Who's jetting in Joel Gray now?
Fly away funding? Continental-dependent Houston arts groups worry over merger
Can Houston arts survive without corporate sponsorship from the airline formerly known as Continental?
For years, not a single charity auction roster has been printed without a package of donated airplane tickets, some offering smooth sailing all the way to Paris. Season after season, productions performed in the Theatre District and exhibitions mounted within the Museum District have come together with Continental as the chief benefactor. But with the merging of United and Continental and the relocation of the headquarters to Chicago, Houston organizations may suffer a loss.
Like many local organizations, Society for the Performing Arts receives in-kind airfare for visiting performers from all over the world. "It would certainly impact our budget," explains SPA executive director June Christensen.
"With Continental, we were able to bring in composers like Marvin Hamlisch and Joel Gray, among other international artists that we present on our roster," Christensen adds, "It allows me, as artistic director, to visit artists directly. Continental is critical to our operating budget for both performers and administrative staff."
Continental was recently named "No.1 U.S. Airline among World's Most Admired Airlines" by Fortune magazine — fitting, since it is the official airline of 18 local arts and cultural organizations, including the Contemporary Arts Museum, Children's Museum of Houston, Da Camera of Houston and Houston Zoo. The corporation also offers elite "inside sponsorships" to the Alley Theatre, Theatre Under the Stars, Houston Ballet, Houston Grand Opera and Houston Symphony.
Priscilla Larson, development director at Society for the Performing Arts, has worked in fundraising for countless Houston non-profit organizations. Regarding the merger, Larson says, "It could make an amazing impact on nonprofits because of Continental's generosity, especially in the performing arts. Museums have also benefited — curators that need to view outside installations and bring in visiting artists depend on Continental."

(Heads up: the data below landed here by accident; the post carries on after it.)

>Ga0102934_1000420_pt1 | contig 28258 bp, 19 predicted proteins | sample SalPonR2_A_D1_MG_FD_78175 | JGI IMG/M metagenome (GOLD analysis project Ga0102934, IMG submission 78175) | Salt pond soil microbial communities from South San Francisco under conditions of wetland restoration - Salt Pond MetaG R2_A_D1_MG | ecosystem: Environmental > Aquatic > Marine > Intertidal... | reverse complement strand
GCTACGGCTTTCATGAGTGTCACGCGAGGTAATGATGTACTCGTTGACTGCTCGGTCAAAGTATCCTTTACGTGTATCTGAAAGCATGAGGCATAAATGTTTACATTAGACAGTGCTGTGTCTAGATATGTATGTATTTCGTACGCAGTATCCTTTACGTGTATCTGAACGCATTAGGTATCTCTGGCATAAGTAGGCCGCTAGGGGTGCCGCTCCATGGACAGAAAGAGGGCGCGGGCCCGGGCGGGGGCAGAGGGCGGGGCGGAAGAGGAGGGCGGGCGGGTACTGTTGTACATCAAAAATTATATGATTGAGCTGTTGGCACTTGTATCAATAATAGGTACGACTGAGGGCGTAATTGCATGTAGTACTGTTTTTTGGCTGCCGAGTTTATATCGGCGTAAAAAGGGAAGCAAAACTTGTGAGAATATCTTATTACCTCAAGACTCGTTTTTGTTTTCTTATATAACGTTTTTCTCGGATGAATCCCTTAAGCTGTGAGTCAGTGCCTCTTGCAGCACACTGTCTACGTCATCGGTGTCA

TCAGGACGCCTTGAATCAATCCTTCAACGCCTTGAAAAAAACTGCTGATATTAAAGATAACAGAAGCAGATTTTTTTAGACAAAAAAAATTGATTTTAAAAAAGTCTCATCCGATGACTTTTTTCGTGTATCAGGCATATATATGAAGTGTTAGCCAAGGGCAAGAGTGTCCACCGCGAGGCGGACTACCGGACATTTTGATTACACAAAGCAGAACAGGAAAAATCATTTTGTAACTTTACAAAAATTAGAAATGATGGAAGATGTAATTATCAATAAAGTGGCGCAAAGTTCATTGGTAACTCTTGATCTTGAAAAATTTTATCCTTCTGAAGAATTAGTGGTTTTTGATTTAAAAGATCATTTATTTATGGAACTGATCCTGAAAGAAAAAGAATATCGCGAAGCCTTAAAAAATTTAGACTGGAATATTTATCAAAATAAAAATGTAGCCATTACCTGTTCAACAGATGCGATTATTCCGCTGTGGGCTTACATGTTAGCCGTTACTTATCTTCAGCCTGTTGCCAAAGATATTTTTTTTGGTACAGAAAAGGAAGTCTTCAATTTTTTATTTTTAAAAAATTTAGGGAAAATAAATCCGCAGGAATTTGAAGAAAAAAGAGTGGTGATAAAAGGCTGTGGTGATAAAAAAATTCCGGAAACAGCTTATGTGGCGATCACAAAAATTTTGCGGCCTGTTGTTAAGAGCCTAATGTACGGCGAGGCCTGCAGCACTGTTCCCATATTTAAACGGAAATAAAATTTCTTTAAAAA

Alley Theatre's Managing Director Dean Gladden agrees: "Continental's support has helped us to bring in artists from around the country and around the world to work in Houston."
"Because Houston will remain a hub," Larson says, "hopefully the combined United will realize the importance of the logo visibility in Houston as well."
The Museum of Fine Arts, Houston is determined not to jump to conclusions. "We have had a long-standing relationship with Continental as the 'Official Airline of the MFAH,' and we await further news," MFAH spokesperson Dana Mattice e-mailed. "It’s too early to tell how the museum would be affected."
Although Continental has been based in Houston, its corporate culture has never turned a blind eye to the arts in its other hub cities. In Cleveland, the airline offers similar inside sponsorships to the Cleveland Opera, Rock & Roll Hall of Fame and Cleveland Play House — the oldest, continuously producing theatrical company in the nation. New York cultural heavyweights Carnegie Hall and Lincoln Center also bear the Continental logo.
The combined airline will have 10 hubs, including hubs in the four largest cities in the U.S.: New York/Newark, Los Angeles, Chicago and Houston. The combined company will also have hubs in Cleveland, Denver, Guam, San Francisco, Tokyo and Washington D.C. It's unclear whether Guam has an equivalent of the Alley or MFAH, but splitting funds between 10 hubs may mean fewer dollars for Houston organizations.
Similarly to Continental, United also donates transportation to many nonprofit organizations that have limited resources. In 2008, United contributed over $4 billion in in-kind travel and in excess of $1 billion via the United Airlines Foundation to non-profits.
"I can't even imagine not having Continental Airlines," Larson adds, "but I'm going to maintain optimism."